A project manager I worked with in the past was very enthusiastic about agile and convinced his management that estimation was not as valuable as velocity. This is where those sexy burn down charts come in. While he was able to generate those, he was eventually asked to produce a project status report which he did using a simple Microsoft Excel spreadsheet. The decision maker, not impressed with the detail in the spreadsheet, naturally asked, “are we on track to complete the project?” As a standard project plan had not been maintained, the project manager was unable to answer this question. His project was summarily cancelled…certainly a disastrous result.
 

Estimation is the bane of most software engineers that I’ve met. Agile has some novel ways of helping engineers to perform estimates. As a generalization, for agile estimation, one has the team estimate relative size of tasks. For example, for work item A, the team will assign one point. Now for work item B, the team, by consensus, determines how many points B should be. If B is three times the effort of A, they assign three points. During a few initial sprints, the team determines its velocity, that is, how many points it can complete within that time. One then projects points over time to determine how long it will take the team to complete any set of work items. One can track, estimate and report on the status of a project by this means. In fact, one ALM product even integrates with Microsoft Project to help produce plans for those who wish to have project tracking in that format.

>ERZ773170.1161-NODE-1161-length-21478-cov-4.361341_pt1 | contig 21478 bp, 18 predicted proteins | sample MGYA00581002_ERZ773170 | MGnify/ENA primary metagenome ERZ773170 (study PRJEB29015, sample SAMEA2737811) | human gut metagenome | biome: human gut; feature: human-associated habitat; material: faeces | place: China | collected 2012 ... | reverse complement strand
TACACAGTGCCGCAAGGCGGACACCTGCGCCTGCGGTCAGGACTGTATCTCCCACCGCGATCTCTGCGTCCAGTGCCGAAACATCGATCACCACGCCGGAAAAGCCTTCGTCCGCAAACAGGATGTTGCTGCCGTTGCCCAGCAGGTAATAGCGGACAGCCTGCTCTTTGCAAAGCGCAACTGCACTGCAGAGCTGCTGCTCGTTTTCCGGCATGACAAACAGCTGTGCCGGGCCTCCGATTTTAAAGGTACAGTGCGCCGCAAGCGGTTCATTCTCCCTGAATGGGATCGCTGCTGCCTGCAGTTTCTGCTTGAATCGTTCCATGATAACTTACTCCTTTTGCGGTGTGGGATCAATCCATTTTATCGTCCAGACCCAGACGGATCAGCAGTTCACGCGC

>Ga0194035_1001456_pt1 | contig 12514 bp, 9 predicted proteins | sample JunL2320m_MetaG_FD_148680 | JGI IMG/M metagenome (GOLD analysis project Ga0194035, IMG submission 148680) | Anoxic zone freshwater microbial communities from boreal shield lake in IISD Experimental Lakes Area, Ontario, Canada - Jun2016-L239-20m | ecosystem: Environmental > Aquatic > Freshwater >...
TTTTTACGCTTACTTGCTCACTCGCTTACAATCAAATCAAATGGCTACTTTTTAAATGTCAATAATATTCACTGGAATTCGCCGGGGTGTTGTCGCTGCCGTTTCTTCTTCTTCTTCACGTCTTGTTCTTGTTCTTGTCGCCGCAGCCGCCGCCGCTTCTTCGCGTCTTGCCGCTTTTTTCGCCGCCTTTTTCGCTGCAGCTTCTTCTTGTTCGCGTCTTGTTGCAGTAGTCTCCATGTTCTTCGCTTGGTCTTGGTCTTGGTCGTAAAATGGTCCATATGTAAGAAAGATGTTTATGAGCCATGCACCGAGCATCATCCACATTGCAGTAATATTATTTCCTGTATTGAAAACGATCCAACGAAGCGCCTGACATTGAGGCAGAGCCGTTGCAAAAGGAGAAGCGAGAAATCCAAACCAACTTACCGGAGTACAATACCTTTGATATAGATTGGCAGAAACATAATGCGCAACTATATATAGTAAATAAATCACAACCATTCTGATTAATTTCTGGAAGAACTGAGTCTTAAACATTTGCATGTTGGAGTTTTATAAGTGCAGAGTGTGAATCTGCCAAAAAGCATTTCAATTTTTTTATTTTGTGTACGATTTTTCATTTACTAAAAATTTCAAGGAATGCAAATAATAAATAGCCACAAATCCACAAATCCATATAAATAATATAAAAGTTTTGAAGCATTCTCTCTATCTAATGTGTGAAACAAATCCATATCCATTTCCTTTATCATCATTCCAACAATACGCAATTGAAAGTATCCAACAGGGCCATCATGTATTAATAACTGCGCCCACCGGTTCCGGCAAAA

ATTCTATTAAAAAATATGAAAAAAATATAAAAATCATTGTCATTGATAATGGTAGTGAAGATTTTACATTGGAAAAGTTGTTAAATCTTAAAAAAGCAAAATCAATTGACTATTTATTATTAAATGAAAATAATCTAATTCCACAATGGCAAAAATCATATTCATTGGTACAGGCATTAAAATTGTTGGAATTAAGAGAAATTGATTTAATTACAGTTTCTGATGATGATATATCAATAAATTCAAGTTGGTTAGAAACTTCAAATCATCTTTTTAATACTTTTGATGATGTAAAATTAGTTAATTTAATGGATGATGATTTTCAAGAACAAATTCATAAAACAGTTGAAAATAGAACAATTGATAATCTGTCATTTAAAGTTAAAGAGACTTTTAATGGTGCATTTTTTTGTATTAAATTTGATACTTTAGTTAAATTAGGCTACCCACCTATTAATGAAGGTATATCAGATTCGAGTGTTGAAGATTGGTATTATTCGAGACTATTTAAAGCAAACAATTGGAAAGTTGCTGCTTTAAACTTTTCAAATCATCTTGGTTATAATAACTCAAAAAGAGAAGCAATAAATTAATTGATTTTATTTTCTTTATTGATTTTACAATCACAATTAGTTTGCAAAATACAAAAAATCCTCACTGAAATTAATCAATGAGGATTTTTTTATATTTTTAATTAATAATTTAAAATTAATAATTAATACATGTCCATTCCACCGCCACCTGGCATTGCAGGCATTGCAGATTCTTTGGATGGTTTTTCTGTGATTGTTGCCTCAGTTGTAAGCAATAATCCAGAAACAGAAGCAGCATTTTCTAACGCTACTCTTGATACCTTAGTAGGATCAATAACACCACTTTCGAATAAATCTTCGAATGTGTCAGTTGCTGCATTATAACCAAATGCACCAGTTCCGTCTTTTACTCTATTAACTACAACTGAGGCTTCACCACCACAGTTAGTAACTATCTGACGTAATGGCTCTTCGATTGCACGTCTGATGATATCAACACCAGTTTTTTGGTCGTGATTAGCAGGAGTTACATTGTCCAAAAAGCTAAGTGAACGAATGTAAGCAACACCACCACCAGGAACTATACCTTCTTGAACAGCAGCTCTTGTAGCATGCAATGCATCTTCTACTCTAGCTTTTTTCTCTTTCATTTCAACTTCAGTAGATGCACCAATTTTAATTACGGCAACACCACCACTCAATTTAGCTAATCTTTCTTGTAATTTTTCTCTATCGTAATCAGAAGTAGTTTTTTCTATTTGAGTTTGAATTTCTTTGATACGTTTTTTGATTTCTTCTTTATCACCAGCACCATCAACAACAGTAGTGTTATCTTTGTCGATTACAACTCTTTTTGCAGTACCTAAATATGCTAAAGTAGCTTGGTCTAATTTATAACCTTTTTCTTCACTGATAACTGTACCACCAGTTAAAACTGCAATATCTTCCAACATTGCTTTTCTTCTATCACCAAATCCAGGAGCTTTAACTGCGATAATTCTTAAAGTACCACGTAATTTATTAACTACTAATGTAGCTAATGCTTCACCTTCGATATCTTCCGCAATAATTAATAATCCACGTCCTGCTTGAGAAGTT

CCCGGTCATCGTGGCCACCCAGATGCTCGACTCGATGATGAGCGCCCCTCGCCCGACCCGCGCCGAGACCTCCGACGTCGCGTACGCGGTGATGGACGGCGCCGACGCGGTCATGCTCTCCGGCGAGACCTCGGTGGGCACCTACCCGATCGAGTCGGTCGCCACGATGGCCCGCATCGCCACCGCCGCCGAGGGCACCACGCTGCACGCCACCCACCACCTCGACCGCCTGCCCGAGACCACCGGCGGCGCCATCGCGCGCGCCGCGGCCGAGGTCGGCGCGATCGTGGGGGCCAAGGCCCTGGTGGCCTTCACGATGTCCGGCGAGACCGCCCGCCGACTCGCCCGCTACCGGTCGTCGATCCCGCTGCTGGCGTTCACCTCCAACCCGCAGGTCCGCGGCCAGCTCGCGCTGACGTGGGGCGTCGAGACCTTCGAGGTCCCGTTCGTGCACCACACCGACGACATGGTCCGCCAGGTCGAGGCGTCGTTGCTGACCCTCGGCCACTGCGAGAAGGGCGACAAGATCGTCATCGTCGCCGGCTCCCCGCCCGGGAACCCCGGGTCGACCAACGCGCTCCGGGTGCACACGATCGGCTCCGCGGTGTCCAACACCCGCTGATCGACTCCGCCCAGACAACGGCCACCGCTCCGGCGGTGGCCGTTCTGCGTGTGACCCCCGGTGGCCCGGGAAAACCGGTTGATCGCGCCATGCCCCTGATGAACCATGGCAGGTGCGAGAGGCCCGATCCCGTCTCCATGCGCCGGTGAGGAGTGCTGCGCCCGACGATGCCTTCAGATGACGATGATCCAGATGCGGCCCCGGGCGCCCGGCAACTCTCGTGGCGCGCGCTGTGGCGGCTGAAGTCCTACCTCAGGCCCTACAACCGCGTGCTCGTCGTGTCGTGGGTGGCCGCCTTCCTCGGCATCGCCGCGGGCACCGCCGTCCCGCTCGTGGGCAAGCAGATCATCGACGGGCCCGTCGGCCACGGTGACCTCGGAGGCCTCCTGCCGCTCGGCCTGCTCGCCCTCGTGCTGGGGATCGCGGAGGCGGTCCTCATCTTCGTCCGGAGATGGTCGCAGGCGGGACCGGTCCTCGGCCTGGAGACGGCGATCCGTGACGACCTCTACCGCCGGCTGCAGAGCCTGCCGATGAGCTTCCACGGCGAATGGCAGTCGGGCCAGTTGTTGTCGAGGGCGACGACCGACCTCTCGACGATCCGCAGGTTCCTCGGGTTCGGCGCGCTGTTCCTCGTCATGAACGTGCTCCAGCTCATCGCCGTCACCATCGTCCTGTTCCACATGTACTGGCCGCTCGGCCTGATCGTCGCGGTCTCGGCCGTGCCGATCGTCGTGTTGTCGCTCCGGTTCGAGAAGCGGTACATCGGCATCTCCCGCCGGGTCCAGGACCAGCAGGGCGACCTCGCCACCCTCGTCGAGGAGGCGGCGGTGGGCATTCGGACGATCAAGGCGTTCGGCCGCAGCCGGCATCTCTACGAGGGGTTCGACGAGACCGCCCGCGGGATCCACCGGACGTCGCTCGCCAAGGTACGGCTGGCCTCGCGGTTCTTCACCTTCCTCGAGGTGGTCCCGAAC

First, Drink the Kool-Aid

Software for medical devices can be implemented using agile methodologies. Full Spectrum uses a great deal of agile in our processes today and we are continuing to find ways to apply it throughout our company and many companies are bound to see the benefits of agile when adopted properly. But before drinking the Kool-Aid, realize that planning, requirements, application of good technology and estimation are still with us. That is, unless you want to meet with…disastrous results.

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Andrew Dallas is president of Full Spectrum Software and is widely considered a software technology expert in the medical device and life sciences industries. Dallas is a member of MD+DI's editorial edvisory board.